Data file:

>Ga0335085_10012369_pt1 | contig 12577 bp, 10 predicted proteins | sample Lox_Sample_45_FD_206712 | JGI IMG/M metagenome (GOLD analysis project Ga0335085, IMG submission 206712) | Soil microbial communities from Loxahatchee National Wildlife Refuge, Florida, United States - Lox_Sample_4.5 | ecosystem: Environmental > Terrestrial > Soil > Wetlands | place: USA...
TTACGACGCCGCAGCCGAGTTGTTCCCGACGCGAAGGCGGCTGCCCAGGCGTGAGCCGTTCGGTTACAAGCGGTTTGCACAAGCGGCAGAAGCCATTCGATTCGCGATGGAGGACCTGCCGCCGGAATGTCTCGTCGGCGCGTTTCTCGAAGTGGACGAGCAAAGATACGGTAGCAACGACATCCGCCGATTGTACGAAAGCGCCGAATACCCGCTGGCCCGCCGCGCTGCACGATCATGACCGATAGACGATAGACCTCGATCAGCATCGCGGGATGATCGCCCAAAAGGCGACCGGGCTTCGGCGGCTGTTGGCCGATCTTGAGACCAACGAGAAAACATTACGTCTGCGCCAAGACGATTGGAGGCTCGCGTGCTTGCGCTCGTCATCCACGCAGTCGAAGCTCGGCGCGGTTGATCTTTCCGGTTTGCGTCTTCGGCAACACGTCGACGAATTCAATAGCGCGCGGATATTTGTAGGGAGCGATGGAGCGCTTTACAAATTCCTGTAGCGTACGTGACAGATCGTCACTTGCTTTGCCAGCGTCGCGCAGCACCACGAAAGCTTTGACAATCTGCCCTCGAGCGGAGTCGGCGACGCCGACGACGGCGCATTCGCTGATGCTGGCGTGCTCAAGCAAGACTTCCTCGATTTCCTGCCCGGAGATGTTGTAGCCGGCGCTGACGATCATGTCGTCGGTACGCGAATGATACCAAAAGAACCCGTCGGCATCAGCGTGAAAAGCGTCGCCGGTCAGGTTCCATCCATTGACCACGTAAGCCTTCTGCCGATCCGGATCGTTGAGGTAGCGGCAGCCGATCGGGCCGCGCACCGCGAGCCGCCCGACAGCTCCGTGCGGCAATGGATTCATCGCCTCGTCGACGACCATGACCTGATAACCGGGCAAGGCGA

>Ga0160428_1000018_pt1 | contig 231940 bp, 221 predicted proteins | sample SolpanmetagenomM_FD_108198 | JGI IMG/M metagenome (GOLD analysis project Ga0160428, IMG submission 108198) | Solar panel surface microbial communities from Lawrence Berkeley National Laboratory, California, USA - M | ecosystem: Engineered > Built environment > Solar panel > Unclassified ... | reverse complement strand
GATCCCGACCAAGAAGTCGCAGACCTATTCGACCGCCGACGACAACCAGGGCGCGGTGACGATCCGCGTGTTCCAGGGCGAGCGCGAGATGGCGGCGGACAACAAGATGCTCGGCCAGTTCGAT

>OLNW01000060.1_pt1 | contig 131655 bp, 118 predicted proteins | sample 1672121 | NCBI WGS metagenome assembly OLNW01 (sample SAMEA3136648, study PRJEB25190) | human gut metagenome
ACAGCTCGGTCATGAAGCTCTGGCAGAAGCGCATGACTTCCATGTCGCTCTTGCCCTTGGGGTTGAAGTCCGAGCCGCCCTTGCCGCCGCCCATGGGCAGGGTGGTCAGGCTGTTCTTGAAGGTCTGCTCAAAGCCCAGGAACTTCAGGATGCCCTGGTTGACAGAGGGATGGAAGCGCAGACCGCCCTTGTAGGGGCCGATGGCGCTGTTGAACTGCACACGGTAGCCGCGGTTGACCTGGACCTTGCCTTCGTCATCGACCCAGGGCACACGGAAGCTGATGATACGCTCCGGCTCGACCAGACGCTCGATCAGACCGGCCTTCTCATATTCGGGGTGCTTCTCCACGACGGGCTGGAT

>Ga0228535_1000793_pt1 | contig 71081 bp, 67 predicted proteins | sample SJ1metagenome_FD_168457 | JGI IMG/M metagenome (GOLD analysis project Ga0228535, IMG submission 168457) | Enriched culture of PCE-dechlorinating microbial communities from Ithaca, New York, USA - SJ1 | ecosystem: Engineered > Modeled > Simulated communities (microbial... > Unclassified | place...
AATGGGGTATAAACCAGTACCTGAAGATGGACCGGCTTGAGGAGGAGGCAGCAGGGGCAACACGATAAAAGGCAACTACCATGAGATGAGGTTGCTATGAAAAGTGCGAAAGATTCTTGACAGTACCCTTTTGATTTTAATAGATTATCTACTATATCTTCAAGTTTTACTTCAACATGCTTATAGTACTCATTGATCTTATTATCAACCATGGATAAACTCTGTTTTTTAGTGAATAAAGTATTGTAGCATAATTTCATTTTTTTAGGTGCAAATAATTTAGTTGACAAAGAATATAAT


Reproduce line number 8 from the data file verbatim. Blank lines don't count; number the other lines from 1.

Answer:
AATGGGGTATAAACCAGTACCTGAAGATGGACCGGCTTGAGGAGGAGGCAGCAGGGGCAACACGATAAAAGGCAACTACCATGAGATGAGGTTGCTATGAAAAGTGCGAAAGATTCTTGACAGTACCCTTTTGATTTTAATAGATTATCTACTATATCTTCAAGTTTTACTTCAACATGCTTATAGTACTCATTGATCTTATTATCAACCATGGATAAACTCTGTTTTTTAGTGAATAAAGTATTGTAGCATAATTTCATTTTTTTAGGTGCAAATAATTTAGTTGACAAAGAATATAAT